Thursday, October 10, 2013

The Hugh Beaumont Experience on Cheap Rewards Records

Hugh Beaumont was the dad in Leave it to Beaver, a show I only barely caught, not by choice, in the days when you'd come home from school and sit in front of whatever happened to be on at the time. Even then it was pretty clear how abnormally normal and happy that world was. Maybe that's why it was successful, an escape from reality like some suburban sci-fi. Around 1981 a couple or bored to shit friends in high school in Fort Worth Texas get together, name themselves The Hugh Beaumont Experience and write an EP of songs in the space of 15 minutes (this of course is a point of pride). They get another friend who had a drum kit (Take note kids, if you are a social outcast, just get a drum kit. The number of drummers who ended up in bands because no one else had a kit or the space is astounding) and rehearse a few times ending up with four hours of studio time (who knows) and pressing 500 (probably the smallest amount the plant would even deal with) to be reissued here from Cheap Rewards Records thirty years later.

It's important to remember that the desire to piss people off with shocking lyrics about chemical weapons has been around forever. Take A-Side's "Zyklon B" which is actually sadly still relevant. You would think this definitely originated in England a few years earlier and no doubt they would have been influenced by that scene. Lead Brad Stiles sounds like Darby Crash, young as hell and eager to take on that English accent and sing about the ills of world war II. (?) Nothing like Nazi's to swing that cultural pendulum back to reality. The mix is really nice on this by the way, super clean for something like this and Brad strikes a balance between snotty, bratty vocals and possibly being actually dangerous. He's taken a lot of notes from that scene overseas (as the next track will make utterly clear) but is wiling to take them the same places with many of the same obstacles being down south in steer country. They didn't exactly love The Pistols when they came acround two years earlier.

"Where'd ya go Sid" This is about Vicious? Perfect. They take on a real crunchy distortion and lay into a slow Ramones sounding riff with heaftier weight to the guitar work. Brad is right in your livingroom looking around for Sid. It's still crazy to me that looser became such a star, a completely talentless harmless groupie became more well known than anyone else in the band. Oh those broken old days when Malcolm thought every member of The Pistols would continue on in side projects. Sid & Nancy then included a young Courtney Love...basically a new Sid. This track is about the world being lost without Sid, maybe this was before his death even when he went AWOL in a rehab clinic when he couldn't get a ticket back to England from NY? I think Malcolm was actually looking for him, when he realized he wasn't finished making a couple last bucks. At least Brad could see the big picture. These are pure, pissed off, teen tracks poking parents and suburbia right in the eye. Thirty three years later the naivety and ham fisted ideals behind this are still important. Nice work gentlemen...and I hope you gave a copy to your history teacher.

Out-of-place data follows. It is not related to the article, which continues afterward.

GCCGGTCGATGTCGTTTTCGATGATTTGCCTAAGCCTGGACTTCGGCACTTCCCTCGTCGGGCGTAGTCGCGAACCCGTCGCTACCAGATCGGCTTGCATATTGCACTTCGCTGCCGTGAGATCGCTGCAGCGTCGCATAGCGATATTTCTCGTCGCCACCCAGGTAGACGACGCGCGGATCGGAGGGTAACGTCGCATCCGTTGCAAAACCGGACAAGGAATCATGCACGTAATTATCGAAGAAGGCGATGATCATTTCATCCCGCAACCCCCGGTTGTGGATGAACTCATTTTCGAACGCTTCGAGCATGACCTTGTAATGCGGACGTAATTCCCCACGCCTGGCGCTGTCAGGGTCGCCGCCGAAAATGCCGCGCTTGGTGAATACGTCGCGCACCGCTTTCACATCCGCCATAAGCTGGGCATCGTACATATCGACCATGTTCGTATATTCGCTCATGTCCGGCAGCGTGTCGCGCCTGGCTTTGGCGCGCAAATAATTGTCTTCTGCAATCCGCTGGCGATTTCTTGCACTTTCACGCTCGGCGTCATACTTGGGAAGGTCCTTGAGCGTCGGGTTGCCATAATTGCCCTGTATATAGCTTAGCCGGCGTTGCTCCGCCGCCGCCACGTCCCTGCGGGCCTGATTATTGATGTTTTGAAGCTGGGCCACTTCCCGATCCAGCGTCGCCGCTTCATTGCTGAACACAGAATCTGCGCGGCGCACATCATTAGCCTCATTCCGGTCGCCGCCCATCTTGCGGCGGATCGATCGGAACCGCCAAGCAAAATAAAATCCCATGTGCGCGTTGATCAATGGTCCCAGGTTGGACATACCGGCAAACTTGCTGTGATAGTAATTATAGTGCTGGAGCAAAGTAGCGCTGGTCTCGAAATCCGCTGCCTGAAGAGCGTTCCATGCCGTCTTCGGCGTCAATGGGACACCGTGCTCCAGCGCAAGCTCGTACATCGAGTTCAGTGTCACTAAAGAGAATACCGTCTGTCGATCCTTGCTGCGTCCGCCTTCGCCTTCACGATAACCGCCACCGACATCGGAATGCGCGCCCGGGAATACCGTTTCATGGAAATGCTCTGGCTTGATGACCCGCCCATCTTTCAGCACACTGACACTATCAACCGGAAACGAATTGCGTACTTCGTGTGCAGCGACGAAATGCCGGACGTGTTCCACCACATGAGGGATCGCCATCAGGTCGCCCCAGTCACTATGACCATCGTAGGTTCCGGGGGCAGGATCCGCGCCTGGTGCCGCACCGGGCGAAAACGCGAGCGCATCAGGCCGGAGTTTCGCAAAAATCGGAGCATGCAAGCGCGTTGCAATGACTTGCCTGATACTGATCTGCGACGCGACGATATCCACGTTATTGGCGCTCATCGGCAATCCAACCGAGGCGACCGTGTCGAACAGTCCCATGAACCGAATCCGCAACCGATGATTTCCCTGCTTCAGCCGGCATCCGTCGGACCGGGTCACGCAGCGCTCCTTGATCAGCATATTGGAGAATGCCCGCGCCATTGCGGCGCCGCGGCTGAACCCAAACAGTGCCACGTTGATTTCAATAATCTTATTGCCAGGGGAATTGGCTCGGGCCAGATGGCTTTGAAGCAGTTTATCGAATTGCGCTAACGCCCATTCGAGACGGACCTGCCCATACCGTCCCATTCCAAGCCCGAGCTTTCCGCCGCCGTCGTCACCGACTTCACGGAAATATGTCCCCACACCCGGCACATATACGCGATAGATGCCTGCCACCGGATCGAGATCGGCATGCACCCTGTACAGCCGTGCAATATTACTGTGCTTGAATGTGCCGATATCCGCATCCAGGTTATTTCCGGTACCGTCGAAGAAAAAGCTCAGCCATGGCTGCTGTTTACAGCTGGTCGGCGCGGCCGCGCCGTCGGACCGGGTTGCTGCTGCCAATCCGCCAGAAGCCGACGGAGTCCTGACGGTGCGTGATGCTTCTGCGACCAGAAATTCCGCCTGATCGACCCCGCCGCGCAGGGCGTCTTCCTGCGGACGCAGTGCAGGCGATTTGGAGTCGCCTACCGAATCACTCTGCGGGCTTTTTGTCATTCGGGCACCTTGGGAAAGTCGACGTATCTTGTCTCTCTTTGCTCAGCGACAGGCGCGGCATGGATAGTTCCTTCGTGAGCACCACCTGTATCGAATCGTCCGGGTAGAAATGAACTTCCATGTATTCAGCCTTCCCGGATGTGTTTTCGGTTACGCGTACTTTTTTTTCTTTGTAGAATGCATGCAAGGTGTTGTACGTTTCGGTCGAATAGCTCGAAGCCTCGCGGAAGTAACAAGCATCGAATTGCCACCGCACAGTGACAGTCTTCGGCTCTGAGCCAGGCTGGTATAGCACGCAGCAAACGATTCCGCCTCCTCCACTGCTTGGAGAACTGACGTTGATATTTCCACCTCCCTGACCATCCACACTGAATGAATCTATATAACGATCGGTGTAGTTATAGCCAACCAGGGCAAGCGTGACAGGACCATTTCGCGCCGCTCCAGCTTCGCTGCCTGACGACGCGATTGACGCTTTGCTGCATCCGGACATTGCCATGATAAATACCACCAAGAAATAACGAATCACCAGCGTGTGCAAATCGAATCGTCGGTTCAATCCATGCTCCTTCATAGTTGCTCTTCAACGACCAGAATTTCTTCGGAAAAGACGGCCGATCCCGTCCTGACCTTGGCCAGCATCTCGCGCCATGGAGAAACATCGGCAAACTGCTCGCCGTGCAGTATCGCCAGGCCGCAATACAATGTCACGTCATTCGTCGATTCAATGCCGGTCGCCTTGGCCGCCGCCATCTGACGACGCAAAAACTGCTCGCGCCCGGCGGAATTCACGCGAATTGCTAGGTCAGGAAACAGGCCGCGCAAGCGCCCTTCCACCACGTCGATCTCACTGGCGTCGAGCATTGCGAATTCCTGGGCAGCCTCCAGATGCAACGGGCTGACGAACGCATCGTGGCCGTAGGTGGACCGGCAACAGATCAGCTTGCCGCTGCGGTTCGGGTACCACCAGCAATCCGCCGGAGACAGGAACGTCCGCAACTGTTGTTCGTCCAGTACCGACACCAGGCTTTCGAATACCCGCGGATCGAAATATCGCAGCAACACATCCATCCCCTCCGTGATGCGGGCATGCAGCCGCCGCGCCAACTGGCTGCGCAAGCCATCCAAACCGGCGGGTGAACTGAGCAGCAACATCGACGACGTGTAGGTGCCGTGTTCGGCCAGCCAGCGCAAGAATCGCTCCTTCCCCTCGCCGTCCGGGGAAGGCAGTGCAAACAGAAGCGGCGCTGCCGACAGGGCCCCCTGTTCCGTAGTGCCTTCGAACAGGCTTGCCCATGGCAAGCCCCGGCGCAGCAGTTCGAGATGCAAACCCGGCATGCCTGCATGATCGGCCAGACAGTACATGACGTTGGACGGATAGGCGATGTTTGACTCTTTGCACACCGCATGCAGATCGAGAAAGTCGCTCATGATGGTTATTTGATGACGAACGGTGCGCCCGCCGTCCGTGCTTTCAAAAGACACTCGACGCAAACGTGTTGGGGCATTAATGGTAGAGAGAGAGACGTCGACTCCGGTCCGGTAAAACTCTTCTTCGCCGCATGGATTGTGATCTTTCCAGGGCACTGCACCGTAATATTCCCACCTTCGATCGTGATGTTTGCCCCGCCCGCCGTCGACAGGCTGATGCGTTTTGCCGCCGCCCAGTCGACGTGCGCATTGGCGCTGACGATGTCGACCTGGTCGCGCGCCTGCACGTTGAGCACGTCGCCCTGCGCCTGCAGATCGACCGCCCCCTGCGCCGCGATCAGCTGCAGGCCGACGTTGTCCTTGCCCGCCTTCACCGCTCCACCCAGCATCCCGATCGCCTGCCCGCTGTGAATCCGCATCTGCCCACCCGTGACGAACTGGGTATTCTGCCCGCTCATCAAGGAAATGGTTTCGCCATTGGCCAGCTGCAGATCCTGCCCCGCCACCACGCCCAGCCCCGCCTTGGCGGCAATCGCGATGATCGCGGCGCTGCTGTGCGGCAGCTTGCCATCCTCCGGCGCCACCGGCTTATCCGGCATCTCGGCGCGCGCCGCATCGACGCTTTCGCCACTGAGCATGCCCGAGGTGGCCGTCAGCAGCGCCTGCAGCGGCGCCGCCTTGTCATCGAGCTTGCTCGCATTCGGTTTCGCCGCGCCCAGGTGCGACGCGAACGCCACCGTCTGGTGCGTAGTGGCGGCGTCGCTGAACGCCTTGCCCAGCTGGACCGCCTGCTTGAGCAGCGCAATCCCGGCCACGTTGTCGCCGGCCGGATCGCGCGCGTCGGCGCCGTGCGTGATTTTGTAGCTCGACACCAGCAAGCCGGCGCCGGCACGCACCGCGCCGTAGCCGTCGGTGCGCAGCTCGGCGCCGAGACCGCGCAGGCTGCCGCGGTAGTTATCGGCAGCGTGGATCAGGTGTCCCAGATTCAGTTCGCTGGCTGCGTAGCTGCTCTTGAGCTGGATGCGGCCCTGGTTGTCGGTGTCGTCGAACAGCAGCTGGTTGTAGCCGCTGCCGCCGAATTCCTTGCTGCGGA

I got to hand it to these guys, they definitely found someone who knew their way around a mixing board and on B-Side's "Charity" it makes a crazy difference. There's still the punch of authenticity, these guys are just untrained and smart enough not to care about playing as perfect as the engineer was recording them. Brad's vocals are doubled up, the percussion is clean and the rest is all hog tied in a surprisingly clean package. "Money Means so Much to Me" has a landmark guitar tone that couldn't be duplicated, it's coming from a broken amp in another room, Brad sings with himself back and forth on this one. Being an outsider and not even giving a shit, the very essence of high school punk. I did the same thing with friends at lunch in our Dead Milkmen rip off band about the bullshit of gym and dumb teachers. Kids are the same everywhere. Some of them get their shit together and produce a perfect snapshot of an era like The Hugh Beaumont Experience.

Essential insert looking back on the group with lyrics on the reverse. Like any good reissue this sticks to the original design, going all the way to faithfully reproduce this crazy punk artifact...and for way less than if you had to go track a first press down. I don't know about you but I just want to hear it, I don't care if it's the test pressing from the band or lathe cut last week. Thanks Cheap Rewards.

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